By Katherine Keane
Roland Miller has explored Cape Canaveral Air Force Station in Florida. He has also traveled NASA’s Langley Research Center, Johnson Space Center in Houston, White Sands Missile Range in New Mexico, and Stennis Space Center in Mississippi.
But Miller is not an astronaut or a rocket engineer. He is one of the country’s few space preservationists (if not the only).
A photographer by training and profession, Miller has spent the last two decades visiting and cataloguing the structural remains of the American space program from the mid-20th century. We sat down with Miller to talk about his recent photo book, Abandoned in Place, in which he delves into the American journey to the moon and shares what has become of the research and logistical facilities across the country that aided in that feat.
How did you first get interested in the space program?
I was interested as a child obviously. I grew up during the 1960s at the height of the Apollo project and its lead up. I always loved it.
But after the first two or three moon landings, especially after Apollo 13, the interest in going to the moon really waned. I like to say it felt like “We’ve been there and done that,” so it rapidly become old news to people, which I still find amazing. I think the fact that we haven’t been back in almost 50 years tells you how dramatic a technological event that was at that time.
You were working at Brevard Community College (today Eastern Florida State College), how did you get access to photograph Cape Canaveral and other space program sites?
I got a call [in 1988] from an environmental engineer on Cape Canaveral and he said, “We’ve got an old office building and we’re going to remodel it but there’s a photo lab in it with a bunch of chemicals and we’re not sure what to do with them. If they’re any good the college can have them, and if not, if you help me dispose of them properly that’d be great.”
I went out and he said, “I’ve got to run an errand. Do you mind if we make a stop on the way out to this building?” I said sure—I mean, it’s Cape Canaveral, man! He took me to Complex 19, which was the old [Project] Gemini launch complex, and I immediately said, “I’ve got to figure out a way to photograph this.”
The history of it [and how it had aged] was beautiful. It was interesting on so many levels. And then it became a task of trying to get out there—to this top secret military base—to take pictures. [The Air Force] works with the press and I could have gotten out and done a half hour’s worth of photography one day, but I thought, I have to be able to come out here over and over again to all these different sites.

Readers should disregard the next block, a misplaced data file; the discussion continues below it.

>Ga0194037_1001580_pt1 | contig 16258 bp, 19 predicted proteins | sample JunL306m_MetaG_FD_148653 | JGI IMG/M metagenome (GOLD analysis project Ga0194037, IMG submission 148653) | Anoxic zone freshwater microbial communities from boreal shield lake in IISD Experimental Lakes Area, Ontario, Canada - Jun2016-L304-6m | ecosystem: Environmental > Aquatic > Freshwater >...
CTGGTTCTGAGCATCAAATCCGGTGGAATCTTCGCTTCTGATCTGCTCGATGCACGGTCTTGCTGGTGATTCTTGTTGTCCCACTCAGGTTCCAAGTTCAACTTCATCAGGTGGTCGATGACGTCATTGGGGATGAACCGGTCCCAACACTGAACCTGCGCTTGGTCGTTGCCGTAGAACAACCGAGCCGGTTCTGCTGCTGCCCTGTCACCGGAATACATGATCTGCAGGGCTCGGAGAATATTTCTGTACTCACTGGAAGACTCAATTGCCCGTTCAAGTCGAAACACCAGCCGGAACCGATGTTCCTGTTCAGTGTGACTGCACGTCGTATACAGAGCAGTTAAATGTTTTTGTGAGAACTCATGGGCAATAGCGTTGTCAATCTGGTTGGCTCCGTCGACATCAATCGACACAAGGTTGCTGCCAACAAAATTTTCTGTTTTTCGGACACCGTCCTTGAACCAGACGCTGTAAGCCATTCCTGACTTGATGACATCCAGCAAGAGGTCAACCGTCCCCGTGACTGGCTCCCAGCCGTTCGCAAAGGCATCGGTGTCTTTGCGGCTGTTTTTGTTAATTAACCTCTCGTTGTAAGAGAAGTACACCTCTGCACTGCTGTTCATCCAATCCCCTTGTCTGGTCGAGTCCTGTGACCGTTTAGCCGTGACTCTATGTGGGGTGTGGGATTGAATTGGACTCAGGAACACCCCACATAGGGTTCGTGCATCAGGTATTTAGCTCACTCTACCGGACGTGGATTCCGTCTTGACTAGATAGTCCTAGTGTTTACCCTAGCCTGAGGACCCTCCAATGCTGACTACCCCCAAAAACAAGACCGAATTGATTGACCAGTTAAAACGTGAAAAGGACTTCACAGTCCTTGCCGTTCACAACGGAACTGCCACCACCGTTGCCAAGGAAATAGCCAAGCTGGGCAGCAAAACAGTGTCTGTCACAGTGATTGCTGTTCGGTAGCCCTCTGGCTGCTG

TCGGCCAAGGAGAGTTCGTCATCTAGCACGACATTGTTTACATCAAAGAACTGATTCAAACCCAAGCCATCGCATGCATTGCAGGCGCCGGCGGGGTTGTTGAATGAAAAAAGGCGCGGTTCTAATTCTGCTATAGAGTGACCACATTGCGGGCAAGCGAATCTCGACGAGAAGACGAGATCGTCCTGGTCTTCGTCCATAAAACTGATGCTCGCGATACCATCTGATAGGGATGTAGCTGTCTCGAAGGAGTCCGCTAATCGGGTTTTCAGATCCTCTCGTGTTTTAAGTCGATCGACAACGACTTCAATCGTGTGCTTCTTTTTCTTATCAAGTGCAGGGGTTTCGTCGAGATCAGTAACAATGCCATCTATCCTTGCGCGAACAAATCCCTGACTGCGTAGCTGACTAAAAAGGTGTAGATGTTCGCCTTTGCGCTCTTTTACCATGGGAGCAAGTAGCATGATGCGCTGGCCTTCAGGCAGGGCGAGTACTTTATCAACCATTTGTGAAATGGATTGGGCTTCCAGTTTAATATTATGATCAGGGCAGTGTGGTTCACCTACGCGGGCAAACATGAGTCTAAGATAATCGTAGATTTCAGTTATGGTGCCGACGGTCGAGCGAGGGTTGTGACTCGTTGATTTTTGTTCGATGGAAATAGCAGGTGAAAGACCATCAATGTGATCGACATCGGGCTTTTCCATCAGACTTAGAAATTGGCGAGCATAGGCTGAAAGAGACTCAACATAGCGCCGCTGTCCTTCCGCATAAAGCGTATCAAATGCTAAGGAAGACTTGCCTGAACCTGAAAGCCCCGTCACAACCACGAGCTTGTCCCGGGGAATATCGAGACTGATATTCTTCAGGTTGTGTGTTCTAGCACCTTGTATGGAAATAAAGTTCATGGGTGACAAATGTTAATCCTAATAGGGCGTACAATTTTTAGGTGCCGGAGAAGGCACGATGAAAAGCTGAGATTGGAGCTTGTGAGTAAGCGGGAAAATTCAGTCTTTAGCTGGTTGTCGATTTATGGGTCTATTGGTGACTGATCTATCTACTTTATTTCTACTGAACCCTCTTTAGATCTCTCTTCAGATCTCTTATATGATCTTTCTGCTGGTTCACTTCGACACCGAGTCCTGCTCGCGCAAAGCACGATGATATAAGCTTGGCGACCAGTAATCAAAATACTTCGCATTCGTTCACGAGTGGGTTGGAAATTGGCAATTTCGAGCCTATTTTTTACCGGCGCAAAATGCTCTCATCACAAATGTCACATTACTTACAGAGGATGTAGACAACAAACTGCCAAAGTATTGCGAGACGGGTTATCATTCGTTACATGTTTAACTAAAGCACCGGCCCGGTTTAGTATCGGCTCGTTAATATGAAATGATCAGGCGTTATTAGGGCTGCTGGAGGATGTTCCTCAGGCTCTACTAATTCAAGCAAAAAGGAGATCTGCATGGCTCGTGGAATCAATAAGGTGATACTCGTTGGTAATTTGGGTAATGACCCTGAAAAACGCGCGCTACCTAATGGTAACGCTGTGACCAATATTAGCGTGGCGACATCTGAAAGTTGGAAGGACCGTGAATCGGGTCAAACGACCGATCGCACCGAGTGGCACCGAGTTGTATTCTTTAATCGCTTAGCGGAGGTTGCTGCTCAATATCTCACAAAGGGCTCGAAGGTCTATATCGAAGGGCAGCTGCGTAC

What has happened to Cape Canaveral and other sites since they have ceased being used?
Cape Canaveral is a fairly unique location; it juts out slightly into the Atlantic, and these launch sites were built less that one hundred yards from the ocean in most cases. They are prone to corrosion from the salt air, the humidity, and the harsh Florida sun. Even by the time I saw Complex 19, it was really beyond saving.
Complex 13 has now been repurposed with what they call Landing Zone 1 for the SpaceX Falcon rocket.
What you have left now, at most, are cement structures. There is a launch ring at complex 34 that is made of cement—it was designed to have a rocket launch right above it and shoot all those flames and heat down onto it. It was also designed to withstand one blowing up on the pad.
An engineer on one tour I took said it would be outrageously expensive to demolish these. They would have to invent a new way to take them down because they are built to withstand these huge explosions. [Instead,] they stencil “Abandon in place” on the structures to indicate they are no longer maintaining them, that they are intentionally letting them decay.
Do you wish they saved the launch pads?
In a perfect world I would love to have seen all those pads fully restored so you could go see them. But the reality is, logistically, the location and the cost are just extremely prohibitive. I would rather see those sites utilized for ongoing space exploration with a couple exceptions.
I think that’s an important aspect of this; it’s easy to point fingers at NASA and the Air Force and say, wow why didn’t you preserve all this stuff, but there are really a lot of reasons that they didn’t and couldn’t.
You mentioned some exceptions of places you’d like to see saved. What might those be?
One is launch Complex 34, the site of the Apollo 7 which was the first manned Apollo launch. It was also, maybe more importantly, the site of the Apollo 1 fire, so it’s very sacred ground to space enthusiasts. It has a unique feel. It’s a very spiritual place on some level.
What role does your photography play for these sites?
It became apparent to me right off the bat that photography was going to be the only way to preserve these sites in the state they were at that time.
My photography is documentary, but it’s abstract at the same time. Hopefully it allows for a bit of interpretation by the viewers of the history and the social context of what was going on in our country and the world at that time. I think it was important to photograph them after their prime to show what had happened to those sites, much like at other archeological sites.
[The lunar missions] were the prime events of the 1960s, and now they are decaying edifices that have fallen out of favor. I think it speaks to the temporal nature of life. Everything is transitioning to something else, including us and the way we age. I’ve aged along with this project quite a bit—I was a fairly young man when I started it. It touches on that essence of what it is to live and age and grow and evolve.
Photo Credit: All photos taken by Roland Miller.